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Those of us who work in an office know that there is at least some part of the organization that is utterly frustrating.
In The Org: The Underlying Logic of the Office, authors Tim Sullivan and Ray Fisman argue that the back-to-back meetings and unending bureaucracy serve an important purpose.
"The fact is," Sullivan says, "no matter how much we love our jobs, there will be aspects of it that we're not so crazy about. No matter how much we love our jobs, there will be times when — to the detriment of the company — we'd rather just put our heads on our desks and take a nap.
"And that's where the cameras and the oversight, and the checks and balances come in, to make sure — even when we may not want to — we're still getting the job done for the organization."
"Of course there are office dysfunctions that have no underlying logic to them, and you can see a better way," says Fisman.
They talk to NPR's Neal Conan about the necessary chaos of the workplace.
On the importance of meetings
Fisman: "The much maligned meeting, which many people see as a source of pointless inefficiency — there's a lot that just can't be conveyed by a spreadsheet and written report.
"So, as inefficient as it may seem, to have these meetings where we get together to exchange what I guess I'll call soft information, it's the only way that certain critical scraps get uncovered. It's also, you might say, a mark of a great leader, a great manager, someone who can essentially extract the necessary information he needs to make decisions from these face-to-face meetings. ...
"At some point you have to look people in the eye and say, 'Really? Can you explain to me how that's going to work?' "
On the organizational structure of al-Qaida
Sullivan: "Al-Qaida, especially in the late '90s and also leading up to 2001, to 9/11 and afterward, al-Qaida was often cited as kind of the optimal organization. It was networked, had cells. It had these fiercely devoted employees, if you will, who were willing to kill themselves for the cause. And people pointed out that al-Qaida would be something that could never be taken down by a big centralized organization like the U.S. military.
"In fact, we see that at play in Iraq in the first years of the war, but there is a discovery of documents by the U.S. military and they find a memo. You don't think of al-Qaida as writing memos. There's a memo from the head of al-Qaida to the guy who runs the branch office in Cairo. And it says something like:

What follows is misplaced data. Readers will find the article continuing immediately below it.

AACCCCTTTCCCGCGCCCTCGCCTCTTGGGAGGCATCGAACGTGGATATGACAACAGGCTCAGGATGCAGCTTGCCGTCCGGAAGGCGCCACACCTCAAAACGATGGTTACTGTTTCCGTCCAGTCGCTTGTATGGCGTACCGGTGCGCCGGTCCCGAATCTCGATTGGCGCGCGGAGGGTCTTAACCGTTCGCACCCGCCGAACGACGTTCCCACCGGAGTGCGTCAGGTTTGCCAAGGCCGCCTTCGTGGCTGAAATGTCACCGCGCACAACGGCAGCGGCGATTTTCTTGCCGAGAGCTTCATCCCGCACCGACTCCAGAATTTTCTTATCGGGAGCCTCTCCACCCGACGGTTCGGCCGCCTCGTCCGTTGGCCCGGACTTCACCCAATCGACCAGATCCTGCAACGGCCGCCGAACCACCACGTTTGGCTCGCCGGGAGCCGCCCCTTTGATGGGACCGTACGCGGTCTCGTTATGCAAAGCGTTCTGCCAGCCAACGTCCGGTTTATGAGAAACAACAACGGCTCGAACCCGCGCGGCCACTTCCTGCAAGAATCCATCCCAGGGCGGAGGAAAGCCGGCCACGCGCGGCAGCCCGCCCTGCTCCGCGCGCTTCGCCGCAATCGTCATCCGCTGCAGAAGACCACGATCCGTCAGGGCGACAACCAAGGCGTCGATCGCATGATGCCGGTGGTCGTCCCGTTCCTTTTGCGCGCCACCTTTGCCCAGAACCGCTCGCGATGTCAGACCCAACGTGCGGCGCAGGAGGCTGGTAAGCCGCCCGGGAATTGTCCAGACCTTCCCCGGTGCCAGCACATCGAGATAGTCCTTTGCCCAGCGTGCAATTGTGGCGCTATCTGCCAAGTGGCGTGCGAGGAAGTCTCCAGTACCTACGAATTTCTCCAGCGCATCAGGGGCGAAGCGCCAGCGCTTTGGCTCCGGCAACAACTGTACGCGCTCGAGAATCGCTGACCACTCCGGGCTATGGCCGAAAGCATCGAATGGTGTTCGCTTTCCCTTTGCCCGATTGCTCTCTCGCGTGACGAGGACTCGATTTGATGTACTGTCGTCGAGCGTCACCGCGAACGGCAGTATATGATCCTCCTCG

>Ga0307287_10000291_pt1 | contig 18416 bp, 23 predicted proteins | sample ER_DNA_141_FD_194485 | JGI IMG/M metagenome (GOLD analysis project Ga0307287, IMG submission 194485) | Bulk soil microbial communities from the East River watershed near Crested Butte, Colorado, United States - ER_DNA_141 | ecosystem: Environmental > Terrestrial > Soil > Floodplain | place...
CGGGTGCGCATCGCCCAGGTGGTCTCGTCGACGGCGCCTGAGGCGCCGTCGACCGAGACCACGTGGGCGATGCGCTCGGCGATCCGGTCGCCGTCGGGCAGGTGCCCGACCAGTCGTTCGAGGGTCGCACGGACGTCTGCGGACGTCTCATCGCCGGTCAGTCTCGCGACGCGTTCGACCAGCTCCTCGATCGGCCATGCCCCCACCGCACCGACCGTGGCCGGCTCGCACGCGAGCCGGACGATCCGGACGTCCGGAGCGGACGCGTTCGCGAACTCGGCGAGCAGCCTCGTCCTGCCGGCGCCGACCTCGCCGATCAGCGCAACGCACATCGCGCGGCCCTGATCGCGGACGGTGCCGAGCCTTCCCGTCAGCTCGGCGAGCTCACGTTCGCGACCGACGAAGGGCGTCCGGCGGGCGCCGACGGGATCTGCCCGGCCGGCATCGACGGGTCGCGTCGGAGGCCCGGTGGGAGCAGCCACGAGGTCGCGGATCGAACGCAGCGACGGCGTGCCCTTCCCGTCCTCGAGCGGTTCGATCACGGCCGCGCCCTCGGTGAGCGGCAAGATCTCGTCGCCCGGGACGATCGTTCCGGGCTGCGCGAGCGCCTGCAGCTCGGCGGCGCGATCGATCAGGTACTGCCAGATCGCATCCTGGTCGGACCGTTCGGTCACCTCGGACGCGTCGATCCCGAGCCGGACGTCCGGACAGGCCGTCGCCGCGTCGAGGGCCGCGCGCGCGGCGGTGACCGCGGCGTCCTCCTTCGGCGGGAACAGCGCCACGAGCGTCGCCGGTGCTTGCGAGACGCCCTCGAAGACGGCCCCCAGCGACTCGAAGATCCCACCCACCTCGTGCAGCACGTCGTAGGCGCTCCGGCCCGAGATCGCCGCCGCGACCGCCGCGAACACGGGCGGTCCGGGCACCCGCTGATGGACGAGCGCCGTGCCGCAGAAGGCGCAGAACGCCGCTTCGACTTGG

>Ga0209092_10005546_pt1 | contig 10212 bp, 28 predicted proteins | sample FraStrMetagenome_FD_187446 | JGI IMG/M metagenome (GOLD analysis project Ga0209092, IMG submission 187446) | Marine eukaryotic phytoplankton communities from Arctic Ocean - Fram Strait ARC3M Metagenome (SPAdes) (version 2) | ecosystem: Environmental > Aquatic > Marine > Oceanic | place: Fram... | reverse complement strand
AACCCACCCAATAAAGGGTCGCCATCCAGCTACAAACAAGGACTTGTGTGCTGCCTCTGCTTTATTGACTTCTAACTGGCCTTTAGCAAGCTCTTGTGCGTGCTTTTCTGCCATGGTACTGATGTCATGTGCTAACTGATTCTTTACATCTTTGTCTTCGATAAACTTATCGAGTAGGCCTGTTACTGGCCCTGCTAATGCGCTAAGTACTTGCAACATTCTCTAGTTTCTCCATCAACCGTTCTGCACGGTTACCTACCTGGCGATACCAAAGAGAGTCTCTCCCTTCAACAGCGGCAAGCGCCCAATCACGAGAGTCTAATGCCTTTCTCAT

I hope this note finds you well. You may remember that we sent you some money to buy an air conditioner for the office, for the brothers' comfort, some time ago. It has come to our attention that, in fact, you may not have used that money to buy the air conditioner. You may have used it to take your family on vacation. We, of course, don't believe this to be true, but we really need to see that receipt for the air conditioner. You can imagine what the consequences are.
"So, the point being that even if you have this nimble cellular organization, the weight of organizing is such that it's going to cause certain things to happen to it."
On why everyone can't work for themselves
Fisman: "You can imagine how expensive it would be, for example, if as an individual enterprise, I decided I would build my very own toaster. So, it's the nature of production. There are some things that are just done a lot more efficiently in groups. And the moment we come together in groups, we get the bureaucracy that comes to characterize every organization. So it's a tradeoff between doing stuff as a team, with a manager bossing people around, versus taking care of ... everything through a set of market transactions — where effectively prices decide what gets done.
"So you can think about it from an economist perspective as thinking about what form of organizing is going to do things more efficiently and cheaply, with a boss telling people what to do or a market and prices essentially directing traffic in our economy."
Correction: January 18, 2013 12:00 am — In the introduction to the audio version of this story, the authors' credentials are reversed. Tim Sullivan is editorial director at the Harvard Business Review Press, and Ray Fisman is co-director of the social enterprise program at the Columbia Business School.